example, if land was sold for $1, it was likely the grantor and grantee
If you're using deed abstract books (a reference book with transcribed
data from original deeds, usually published in the last few decades) to
find deeds that mention your ancestor's surname, it's even better than
if you just used the original deed index alone. The deed index
only lists grantors and grantees, but the deed abstract books have an
everyname index, so you can find deeds where your ancestor's surname
was mentioned as something other than the person who bought or sold the
land (e.g. witness, neighbor, previous owner, etc). The more data
you have for your surname the better.
making the chart, you will be better able to see if the land in one
record was the same as that described in another record. Once
making a determination, you can color-code the chart so that all those
parcels of land that were the same are highlighted with the same
color. Looking at the matched up deeds all at once can tell you
far more than each one can individually.
Although it may seem like there is a lot of data, your spreadsheet
software likely has a "find" function, whereas you can type in a word
and it will find all other mentions of that word.]
of Matched Up Deeds
- Deed #1: Date: 12 Feb 1810 - William Williams to Samuel Parker
acres on Rd
leading to Broad Creek, black oak tree marked with 5
Neighbors: John German &
- Deed #2: Date: 23 Jan 1824 - Elijah Parker to
son of Elijah
(no acres given) on Rd
leading to Broad Creek, black oak tree marked with 5
Neighbors: John German, Daniel Pascal &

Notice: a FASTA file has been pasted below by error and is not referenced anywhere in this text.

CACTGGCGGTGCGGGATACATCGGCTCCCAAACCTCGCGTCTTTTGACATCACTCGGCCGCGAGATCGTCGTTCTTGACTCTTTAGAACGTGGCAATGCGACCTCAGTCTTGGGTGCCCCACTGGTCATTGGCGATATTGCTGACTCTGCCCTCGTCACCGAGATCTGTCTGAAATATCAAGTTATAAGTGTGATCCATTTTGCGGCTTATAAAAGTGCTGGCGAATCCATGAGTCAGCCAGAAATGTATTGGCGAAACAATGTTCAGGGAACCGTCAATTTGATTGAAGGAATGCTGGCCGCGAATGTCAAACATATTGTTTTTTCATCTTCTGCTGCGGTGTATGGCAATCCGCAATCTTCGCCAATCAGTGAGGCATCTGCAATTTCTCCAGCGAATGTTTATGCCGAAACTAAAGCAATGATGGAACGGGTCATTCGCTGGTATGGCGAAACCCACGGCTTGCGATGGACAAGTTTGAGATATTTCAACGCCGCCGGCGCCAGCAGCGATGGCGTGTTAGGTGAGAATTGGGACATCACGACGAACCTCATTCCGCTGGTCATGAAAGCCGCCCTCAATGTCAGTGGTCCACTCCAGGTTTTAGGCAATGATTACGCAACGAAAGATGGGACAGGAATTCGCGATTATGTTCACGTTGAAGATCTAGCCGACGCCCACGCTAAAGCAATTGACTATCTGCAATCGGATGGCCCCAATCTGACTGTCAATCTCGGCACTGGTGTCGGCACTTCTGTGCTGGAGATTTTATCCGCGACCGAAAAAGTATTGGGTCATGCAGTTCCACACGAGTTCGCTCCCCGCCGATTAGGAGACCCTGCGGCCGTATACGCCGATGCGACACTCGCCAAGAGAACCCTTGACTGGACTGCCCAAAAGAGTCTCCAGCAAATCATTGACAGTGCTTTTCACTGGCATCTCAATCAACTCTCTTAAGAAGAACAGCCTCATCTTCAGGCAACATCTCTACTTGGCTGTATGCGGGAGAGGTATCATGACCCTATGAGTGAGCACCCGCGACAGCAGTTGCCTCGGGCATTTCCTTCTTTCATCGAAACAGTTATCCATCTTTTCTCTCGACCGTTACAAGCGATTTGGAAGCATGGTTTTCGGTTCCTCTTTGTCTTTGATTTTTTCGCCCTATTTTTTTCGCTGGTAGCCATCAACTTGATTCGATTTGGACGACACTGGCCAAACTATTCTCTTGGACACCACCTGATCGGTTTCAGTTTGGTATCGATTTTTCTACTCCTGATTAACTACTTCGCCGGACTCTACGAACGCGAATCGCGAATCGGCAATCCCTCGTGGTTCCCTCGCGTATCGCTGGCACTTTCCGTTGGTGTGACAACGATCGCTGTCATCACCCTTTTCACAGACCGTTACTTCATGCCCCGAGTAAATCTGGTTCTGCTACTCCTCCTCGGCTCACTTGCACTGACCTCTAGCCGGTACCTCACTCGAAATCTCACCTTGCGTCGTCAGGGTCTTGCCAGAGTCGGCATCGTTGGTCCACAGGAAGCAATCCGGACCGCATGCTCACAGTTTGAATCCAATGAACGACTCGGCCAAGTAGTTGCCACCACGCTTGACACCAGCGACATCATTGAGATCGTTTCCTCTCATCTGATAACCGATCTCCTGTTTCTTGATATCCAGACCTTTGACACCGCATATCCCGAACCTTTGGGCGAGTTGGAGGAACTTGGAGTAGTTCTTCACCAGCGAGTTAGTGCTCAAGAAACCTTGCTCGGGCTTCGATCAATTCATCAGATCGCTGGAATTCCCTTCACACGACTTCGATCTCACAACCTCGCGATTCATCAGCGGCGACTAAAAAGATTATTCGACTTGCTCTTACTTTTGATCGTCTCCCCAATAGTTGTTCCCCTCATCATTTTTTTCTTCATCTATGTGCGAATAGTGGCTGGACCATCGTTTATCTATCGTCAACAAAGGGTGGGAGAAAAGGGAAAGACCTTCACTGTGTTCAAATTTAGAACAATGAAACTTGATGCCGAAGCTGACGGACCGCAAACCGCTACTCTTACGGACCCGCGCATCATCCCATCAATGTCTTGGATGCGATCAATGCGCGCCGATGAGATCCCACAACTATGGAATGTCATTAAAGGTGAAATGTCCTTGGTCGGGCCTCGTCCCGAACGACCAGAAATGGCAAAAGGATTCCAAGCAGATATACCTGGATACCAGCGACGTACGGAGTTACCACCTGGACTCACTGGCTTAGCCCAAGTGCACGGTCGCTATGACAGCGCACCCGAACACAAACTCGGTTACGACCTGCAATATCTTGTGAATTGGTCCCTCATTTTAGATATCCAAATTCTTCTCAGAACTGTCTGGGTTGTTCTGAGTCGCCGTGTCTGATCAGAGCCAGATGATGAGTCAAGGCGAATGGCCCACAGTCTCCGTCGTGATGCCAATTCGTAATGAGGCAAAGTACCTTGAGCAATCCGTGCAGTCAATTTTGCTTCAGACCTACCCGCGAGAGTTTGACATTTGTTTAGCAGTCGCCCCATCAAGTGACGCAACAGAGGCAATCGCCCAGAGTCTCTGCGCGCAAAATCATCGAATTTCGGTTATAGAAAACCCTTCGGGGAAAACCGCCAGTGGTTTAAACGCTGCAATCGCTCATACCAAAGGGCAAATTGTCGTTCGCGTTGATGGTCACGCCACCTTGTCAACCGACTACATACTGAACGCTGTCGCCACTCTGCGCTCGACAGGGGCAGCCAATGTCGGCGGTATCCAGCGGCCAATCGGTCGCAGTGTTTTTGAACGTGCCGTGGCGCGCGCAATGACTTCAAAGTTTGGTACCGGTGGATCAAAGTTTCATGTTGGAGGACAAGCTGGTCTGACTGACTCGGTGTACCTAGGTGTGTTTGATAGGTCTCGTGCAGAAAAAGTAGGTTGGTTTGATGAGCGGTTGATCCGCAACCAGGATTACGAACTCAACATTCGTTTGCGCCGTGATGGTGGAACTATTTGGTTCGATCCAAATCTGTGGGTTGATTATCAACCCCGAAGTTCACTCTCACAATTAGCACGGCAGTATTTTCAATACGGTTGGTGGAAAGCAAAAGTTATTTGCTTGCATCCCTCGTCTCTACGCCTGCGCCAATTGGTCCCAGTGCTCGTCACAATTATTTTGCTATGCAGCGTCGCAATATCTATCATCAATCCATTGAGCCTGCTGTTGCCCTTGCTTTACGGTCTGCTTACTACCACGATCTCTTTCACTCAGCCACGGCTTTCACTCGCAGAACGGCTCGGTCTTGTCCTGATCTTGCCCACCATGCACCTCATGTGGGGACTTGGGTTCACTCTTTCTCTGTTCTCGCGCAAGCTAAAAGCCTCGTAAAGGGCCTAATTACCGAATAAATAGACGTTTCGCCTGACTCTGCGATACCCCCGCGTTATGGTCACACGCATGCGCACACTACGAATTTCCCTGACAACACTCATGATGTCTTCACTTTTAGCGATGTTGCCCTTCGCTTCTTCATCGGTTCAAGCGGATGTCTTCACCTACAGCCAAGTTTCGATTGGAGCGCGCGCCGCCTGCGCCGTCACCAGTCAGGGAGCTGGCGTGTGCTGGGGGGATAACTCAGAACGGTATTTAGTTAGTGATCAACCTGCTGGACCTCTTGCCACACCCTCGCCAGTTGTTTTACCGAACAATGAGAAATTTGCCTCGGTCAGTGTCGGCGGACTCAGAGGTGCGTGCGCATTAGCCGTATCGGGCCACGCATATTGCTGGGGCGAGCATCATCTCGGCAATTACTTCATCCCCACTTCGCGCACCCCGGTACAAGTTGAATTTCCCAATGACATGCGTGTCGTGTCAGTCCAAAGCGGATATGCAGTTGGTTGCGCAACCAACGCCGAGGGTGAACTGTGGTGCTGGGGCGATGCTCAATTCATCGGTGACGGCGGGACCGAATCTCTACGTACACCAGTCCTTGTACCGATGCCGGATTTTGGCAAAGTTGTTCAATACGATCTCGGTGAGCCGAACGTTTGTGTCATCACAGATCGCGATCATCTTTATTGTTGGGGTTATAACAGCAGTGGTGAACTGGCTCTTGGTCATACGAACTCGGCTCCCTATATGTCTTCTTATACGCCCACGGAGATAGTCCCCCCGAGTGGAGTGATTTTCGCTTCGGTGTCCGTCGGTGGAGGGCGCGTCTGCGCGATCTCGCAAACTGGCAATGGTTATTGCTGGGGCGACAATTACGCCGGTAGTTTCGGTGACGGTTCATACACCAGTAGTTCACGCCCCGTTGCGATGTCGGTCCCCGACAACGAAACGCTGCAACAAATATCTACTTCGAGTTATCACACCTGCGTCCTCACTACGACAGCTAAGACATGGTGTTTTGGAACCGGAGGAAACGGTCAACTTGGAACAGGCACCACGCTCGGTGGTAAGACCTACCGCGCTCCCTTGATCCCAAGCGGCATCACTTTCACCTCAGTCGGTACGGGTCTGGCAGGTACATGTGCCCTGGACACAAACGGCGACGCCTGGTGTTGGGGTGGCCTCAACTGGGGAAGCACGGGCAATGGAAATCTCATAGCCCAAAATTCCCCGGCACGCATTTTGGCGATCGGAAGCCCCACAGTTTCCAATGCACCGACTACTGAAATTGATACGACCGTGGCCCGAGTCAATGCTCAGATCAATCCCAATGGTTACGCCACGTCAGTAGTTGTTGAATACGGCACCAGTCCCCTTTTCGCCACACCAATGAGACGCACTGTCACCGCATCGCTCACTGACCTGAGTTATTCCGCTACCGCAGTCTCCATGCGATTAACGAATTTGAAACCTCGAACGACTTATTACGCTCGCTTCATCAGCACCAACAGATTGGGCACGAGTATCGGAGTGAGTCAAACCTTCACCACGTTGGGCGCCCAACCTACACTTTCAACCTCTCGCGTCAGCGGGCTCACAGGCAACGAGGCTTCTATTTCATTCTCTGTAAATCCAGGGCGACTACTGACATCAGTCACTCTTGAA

- Deed #3: Date: 15 Nov 1848 - Jeremiah Parker to Parker Hanson
50 acres named "Williams Delight" on Rd leading to Broad Creek, black oak tree marked with 5
Neighbors: Widow German, Daniel Pascal, Thomas
What Can We Learn From These Deeds:
1) If the land was 50 acres in
1810 & 1848, it was likely 50 acres in 1824.
2) If the land was called "Williams
1824 and later, its possible it had the same name in 1810, but names of
tracts of land were subject to change. If you find a deed prior to 1810
concerning the same land, and it was called "Williams
then, it was likely called that in 1810 as well.
3) The Parkers could've changed
the name of the plot of land, but they didn't. "Williams
Delight" was owned by a Williams prior to the Parkers. The
Williams family was probably the one who named it "Williams Delight". Could
Williams be related to the Parkers? Was Williams a maiden name of
Samuel Parker's wife or mother. It would be a good idea to check
the marriage records for this possibility. Of course, it's also
possible they had no relation at all, but it doesn't hurt to check.
All three deeds described the land as being on the road leading to
Broad Creek, but that alone wouldn't be enough to match up these three